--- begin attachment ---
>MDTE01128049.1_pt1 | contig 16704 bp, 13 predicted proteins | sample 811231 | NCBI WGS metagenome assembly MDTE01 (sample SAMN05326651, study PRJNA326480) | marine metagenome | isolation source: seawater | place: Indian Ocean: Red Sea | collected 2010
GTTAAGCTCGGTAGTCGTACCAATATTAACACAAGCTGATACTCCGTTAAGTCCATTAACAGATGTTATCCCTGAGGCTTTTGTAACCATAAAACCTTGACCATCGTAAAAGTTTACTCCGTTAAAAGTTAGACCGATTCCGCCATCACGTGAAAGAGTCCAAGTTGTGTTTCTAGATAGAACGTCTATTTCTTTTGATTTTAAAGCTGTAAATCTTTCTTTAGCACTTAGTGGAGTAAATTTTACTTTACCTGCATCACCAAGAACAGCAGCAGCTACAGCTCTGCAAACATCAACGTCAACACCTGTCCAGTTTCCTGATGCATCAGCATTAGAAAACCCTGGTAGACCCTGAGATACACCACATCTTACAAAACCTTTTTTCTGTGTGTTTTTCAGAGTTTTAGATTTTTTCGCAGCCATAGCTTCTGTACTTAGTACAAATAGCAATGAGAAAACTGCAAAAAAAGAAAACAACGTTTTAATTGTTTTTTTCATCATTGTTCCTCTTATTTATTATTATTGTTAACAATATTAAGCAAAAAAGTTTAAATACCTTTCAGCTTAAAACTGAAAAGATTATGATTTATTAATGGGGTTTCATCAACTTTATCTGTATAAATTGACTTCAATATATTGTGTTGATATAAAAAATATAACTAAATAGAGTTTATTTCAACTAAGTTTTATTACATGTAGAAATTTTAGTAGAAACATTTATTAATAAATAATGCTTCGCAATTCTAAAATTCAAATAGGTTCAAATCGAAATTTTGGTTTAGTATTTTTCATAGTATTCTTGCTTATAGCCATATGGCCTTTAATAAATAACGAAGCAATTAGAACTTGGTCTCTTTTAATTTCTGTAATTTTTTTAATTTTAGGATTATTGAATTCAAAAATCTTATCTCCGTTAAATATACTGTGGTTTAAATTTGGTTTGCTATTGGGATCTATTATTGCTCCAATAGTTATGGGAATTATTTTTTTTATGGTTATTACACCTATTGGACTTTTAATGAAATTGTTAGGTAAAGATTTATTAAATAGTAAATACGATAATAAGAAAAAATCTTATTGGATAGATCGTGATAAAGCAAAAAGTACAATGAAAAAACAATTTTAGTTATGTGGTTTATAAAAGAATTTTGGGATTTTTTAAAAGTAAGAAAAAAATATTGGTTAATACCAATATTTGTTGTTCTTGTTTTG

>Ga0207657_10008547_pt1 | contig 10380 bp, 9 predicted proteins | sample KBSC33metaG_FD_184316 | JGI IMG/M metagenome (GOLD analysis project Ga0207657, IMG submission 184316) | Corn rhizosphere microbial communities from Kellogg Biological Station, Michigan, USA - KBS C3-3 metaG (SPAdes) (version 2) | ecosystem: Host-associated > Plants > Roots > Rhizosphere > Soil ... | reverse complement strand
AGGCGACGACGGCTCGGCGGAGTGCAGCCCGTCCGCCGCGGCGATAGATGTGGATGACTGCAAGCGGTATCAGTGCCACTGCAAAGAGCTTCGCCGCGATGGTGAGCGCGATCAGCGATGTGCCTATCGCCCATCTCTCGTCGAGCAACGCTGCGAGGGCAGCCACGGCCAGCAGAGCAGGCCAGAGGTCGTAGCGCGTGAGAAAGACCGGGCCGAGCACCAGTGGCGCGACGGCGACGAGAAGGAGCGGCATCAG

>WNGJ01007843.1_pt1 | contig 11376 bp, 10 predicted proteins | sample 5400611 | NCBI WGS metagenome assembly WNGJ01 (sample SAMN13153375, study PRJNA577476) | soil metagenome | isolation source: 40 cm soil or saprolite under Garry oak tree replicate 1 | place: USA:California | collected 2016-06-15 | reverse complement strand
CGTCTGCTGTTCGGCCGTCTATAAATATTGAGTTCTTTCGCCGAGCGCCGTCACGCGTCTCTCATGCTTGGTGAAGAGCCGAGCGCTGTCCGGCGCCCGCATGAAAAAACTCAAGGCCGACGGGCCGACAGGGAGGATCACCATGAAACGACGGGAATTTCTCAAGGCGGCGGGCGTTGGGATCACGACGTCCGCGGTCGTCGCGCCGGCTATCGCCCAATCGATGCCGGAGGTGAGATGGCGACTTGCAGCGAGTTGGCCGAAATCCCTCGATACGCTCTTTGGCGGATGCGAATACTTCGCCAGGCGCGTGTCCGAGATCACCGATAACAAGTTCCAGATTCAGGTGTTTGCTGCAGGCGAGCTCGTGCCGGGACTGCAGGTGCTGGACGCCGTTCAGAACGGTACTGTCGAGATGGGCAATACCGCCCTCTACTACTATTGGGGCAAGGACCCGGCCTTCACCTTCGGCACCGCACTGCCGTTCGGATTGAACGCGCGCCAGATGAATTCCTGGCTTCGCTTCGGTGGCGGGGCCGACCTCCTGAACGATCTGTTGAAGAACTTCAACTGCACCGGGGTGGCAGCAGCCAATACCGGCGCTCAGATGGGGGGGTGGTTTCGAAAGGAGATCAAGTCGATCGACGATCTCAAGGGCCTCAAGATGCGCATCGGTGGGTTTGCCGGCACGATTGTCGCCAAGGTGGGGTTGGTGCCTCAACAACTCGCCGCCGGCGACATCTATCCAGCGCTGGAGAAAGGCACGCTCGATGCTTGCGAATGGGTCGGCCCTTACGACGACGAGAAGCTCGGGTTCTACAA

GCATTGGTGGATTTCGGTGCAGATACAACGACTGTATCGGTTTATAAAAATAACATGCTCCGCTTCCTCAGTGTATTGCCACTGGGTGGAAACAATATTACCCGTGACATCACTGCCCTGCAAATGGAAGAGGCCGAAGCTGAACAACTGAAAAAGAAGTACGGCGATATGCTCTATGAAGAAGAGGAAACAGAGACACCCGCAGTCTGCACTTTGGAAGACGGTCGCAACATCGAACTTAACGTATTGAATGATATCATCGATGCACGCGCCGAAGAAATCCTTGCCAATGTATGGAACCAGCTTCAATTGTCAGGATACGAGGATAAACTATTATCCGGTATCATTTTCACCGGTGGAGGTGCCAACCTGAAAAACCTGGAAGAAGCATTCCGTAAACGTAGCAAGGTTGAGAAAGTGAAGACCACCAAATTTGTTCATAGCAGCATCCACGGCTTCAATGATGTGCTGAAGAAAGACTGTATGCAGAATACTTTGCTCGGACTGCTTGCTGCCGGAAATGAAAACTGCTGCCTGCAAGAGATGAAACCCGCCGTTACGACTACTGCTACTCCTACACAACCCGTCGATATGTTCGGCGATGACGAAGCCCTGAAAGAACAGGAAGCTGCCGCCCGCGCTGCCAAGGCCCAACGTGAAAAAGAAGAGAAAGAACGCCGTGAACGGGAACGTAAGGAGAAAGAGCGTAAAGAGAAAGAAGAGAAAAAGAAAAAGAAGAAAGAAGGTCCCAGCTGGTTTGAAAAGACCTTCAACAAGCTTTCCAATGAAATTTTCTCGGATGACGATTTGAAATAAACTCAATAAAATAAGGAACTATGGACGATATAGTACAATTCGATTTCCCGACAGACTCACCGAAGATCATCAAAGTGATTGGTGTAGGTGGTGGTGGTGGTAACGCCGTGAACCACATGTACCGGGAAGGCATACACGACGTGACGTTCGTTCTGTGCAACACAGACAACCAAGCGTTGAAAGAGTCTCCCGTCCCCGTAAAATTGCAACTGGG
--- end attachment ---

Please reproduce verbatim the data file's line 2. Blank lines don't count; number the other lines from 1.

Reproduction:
GTTAAGCTCGGTAGTCGTACCAATATTAACACAAGCTGATACTCCGTTAAGTCCATTAACAGATGTTATCCCTGAGGCTTTTGTAACCATAAAACCTTGACCATCGTAAAAGTTTACTCCGTTAAAAGTTAGACCGATTCCGCCATCACGTGAAAGAGTCCAAGTTGTGTTTCTAGATAGAACGTCTATTTCTTTTGATTTTAAAGCTGTAAATCTTTCTTTAGCACTTAGTGGAGTAAATTTTACTTTACCTGCATCACCAAGAACAGCAGCAGCTACAGCTCTGCAAACATCAACGTCAACACCTGTCCAGTTTCCTGATGCATCAGCATTAGAAAACCCTGGTAGACCCTGAGATACACCACATCTTACAAAACCTTTTTTCTGTGTGTTTTTCAGAGTTTTAGATTTTTTCGCAGCCATAGCTTCTGTACTTAGTACAAATAGCAATGAGAAAACTGCAAAAAAAGAAAACAACGTTTTAATTGTTTTTTTCATCATTGTTCCTCTTATTTATTATTATTGTTAACAATATTAAGCAAAAAAGTTTAAATACCTTTCAGCTTAAAACTGAAAAGATTATGATTTATTAATGGGGTTTCATCAACTTTATCTGTATAAATTGACTTCAATATATTGTGTTGATATAAAAAATATAACTAAATAGAGTTTATTTCAACTAAGTTTTATTACATGTAGAAATTTTAGTAGAAACATTTATTAATAAATAATGCTTCGCAATTCTAAAATTCAAATAGGTTCAAATCGAAATTTTGGTTTAGTATTTTTCATAGTATTCTTGCTTATAGCCATATGGCCTTTAATAAATAACGAAGCAATTAGAACTTGGTCTCTTTTAATTTCTGTAATTTTTTTAATTTTAGGATTATTGAATTCAAAAATCTTATCTCCGTTAAATATACTGTGGTTTAAATTTGGTTTGCTATTGGGATCTATTATTGCTCCAATAGTTATGGGAATTATTTTTTTTATGGTTATTACACCTATTGGACTTTTAATGAAATTGTTAGGTAAAGATTTATTAAATAGTAAATACGATAATAAGAAAAAATCTTATTGGATAGATCGTGATAAAGCAAAAAGTACAATGAAAAAACAATTTTAGTTATGTGGTTTATAAAAGAATTTTGGGATTTTTTAAAAGTAAGAAAAAAATATTGGTTAATACCAATATTTGTTGTTCTTGTTTTG